Poolewe, 31 July 1883 - Kenneth Mackenzie

KENNETH MACKENZIE, Crofter, South Eradale (44)—examined.

28851. Mr Cameron.
—What are your grievances?
—We are paying rent for the hill pasture and for the lots, and that is difficult for us to do. We think we should have the hill pasture along with the lots; when the lots were taken first the hill pasture went along with them. The town in which I am, and the adjacent one, were in the hands of eighteen tenants before they were lotted out. They paid £8 each; and they had a horse, nine milk cows, and twenty sheep each. Now, the whole of this is divided into forty lots and about thirty families. What we wish is that the hill pasture should go along with the croft as before, or else to get more land in order that we may have more room. The hill pasture is very bad; it would have been better if the one half of it had been a sheet of water instead of being dry ground. If it were so it would not destroy our stock as it does. It is a very unhealthy place for stock, and it is also full of peat haggs, where they are drowned. Stock can only graze upon it four months in the year; it is very unhealthy. I defy anyone present to say he ever saw hill pasture so bad. I have travelled over many a one but I never saw one so bad.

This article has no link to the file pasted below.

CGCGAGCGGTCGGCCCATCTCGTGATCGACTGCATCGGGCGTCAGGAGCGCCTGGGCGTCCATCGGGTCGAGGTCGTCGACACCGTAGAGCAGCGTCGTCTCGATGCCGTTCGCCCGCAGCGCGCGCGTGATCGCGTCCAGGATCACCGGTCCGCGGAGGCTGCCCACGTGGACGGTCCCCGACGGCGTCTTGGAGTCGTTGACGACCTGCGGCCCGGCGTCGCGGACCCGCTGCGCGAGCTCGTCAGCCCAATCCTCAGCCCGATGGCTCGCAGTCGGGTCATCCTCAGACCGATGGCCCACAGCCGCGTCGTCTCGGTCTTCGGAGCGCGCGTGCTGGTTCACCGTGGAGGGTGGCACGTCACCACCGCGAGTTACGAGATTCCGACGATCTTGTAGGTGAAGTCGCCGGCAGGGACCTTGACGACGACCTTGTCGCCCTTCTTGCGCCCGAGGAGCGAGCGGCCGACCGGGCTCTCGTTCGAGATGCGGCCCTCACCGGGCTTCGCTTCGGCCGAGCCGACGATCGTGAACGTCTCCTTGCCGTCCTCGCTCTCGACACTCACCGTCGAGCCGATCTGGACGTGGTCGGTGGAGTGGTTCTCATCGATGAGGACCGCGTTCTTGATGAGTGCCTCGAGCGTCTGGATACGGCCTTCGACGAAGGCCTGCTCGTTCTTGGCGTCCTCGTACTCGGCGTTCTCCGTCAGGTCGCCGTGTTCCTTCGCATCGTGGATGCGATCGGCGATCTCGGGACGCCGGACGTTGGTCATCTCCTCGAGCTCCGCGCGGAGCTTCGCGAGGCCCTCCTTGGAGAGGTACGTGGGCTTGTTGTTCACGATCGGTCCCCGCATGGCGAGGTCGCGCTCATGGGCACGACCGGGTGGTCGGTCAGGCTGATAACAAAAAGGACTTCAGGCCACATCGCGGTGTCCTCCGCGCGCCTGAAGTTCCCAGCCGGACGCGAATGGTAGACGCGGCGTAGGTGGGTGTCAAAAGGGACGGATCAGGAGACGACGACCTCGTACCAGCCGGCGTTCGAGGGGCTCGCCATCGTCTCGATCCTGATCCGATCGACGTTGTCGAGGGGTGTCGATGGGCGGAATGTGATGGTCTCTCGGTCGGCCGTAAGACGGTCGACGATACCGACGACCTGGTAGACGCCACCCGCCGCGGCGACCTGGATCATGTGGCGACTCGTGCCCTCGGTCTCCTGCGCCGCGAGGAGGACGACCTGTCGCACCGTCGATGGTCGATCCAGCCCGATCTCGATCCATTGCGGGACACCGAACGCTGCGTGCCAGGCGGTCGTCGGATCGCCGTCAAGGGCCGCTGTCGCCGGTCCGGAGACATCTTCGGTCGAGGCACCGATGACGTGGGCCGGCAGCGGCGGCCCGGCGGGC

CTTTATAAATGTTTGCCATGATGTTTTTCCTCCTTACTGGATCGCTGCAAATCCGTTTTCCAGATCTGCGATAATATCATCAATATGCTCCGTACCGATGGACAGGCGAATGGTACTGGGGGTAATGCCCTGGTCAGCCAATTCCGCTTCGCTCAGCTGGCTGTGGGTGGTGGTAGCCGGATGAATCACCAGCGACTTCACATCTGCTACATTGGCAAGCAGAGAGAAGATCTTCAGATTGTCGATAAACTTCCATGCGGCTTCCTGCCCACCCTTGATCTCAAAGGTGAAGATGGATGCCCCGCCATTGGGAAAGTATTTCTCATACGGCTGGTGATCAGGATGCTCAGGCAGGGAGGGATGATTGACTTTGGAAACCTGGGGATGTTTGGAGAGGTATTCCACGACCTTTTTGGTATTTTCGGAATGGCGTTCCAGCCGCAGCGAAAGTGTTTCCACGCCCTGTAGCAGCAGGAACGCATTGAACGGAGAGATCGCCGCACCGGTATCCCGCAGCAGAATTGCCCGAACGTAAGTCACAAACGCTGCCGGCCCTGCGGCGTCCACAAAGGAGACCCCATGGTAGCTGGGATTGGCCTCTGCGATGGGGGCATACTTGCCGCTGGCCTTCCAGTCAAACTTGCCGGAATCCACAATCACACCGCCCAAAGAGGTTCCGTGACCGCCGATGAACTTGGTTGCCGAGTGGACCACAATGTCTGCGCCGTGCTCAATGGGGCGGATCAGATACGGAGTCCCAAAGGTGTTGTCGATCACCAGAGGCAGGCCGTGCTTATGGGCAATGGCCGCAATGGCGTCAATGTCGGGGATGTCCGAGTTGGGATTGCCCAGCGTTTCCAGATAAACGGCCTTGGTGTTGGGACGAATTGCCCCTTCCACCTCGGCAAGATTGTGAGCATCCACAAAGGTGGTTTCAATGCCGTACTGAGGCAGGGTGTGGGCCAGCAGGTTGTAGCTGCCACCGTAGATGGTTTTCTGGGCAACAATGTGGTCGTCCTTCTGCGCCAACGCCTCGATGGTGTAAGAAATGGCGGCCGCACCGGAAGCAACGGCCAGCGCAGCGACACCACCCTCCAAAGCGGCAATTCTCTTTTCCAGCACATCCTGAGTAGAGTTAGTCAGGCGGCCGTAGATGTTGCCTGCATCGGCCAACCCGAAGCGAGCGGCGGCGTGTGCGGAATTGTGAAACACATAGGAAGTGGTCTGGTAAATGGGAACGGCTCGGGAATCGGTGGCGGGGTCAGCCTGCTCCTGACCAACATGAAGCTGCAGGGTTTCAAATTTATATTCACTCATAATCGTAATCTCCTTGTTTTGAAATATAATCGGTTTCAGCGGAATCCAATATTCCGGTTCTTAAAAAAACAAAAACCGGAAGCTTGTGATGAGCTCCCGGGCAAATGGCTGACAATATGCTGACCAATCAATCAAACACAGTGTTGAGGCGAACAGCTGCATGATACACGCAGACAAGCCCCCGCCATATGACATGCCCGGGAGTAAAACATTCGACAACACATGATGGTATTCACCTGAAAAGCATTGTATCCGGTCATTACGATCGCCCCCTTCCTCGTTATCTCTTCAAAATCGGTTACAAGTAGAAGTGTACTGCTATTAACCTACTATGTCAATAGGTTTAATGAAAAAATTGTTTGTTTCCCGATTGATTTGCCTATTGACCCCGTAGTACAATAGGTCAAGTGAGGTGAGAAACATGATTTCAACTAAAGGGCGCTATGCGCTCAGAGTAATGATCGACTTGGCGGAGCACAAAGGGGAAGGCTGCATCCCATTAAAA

28852. Sheriff Nicolson.
—Do you wish to be removed out of it?
—Where shall I go ?

28853. Wouldn't you like to go to a better place ?
—If I could only get it.

28854. Is there any place near you that you would like ?
—There is a forest which marches with our hill pasture

28855. Is that a deer forest ?

28856. How long has it been a deer forest ?
—At least for the last twenty years back, perhaps more.

28857. Is that good desirable ground ?
—It is very good sheep ground.

28858. Better than yours ?
—-There is no comparison between the two.

28859. When was your place divided into lots?
—About thirty-six years ago.

28860. Who was the factor at that time ?
—I cannot tell whether it was a Mr Anderson or Mr Macrae. The estate was under trustees, and perhaps the management was not so very good.

28861. What stock do you keep?
—Two cows, and five sheep, and two or three young cattle, but the land cannot support them. I have no horse.

28862. What rent do you pay ?
—£4 to £ 5 for arable ground and hill pasture combined.

28863. When was the separation of the arable ground from the hill pasture made in the rent ?
—Just the year when the place was allotted.

28864. Is there anybody who has a croft without hill pasture?
—Everybody that has a croft has the right to put a beast upon this pasture, and we pay so much for every head we put on. I think there will be about fifty families that have a share upon the hill.

28865. What is the rate which you have to pay per annum ?
—The rub is this:—there are 6s. for every cow, 3s. for a stirk, and Is. 3d. for a sheep—a calf or a lamb goes free.

28866. Do you consider that too high ?
—Yes, when it is upon the lots that we pasture them, except for a short time when they are out upon the hill.

28867. Do you consider the rent of the lots too high ?
—Yes, I think it is ; some of them are twice as high as they should be.

28868. Have they been raised since they were first fixed?
—I don't think so. Sir Kenueth has not raised the rents except when there has been a change of tenancy; one or two of them may have got a slight increase of rent. But there was interest to be paid upon money expended upon them, and that increased the rent.

28869. In what shape was the money expended ?
—Trenching and draining.

28870. Who did the work ?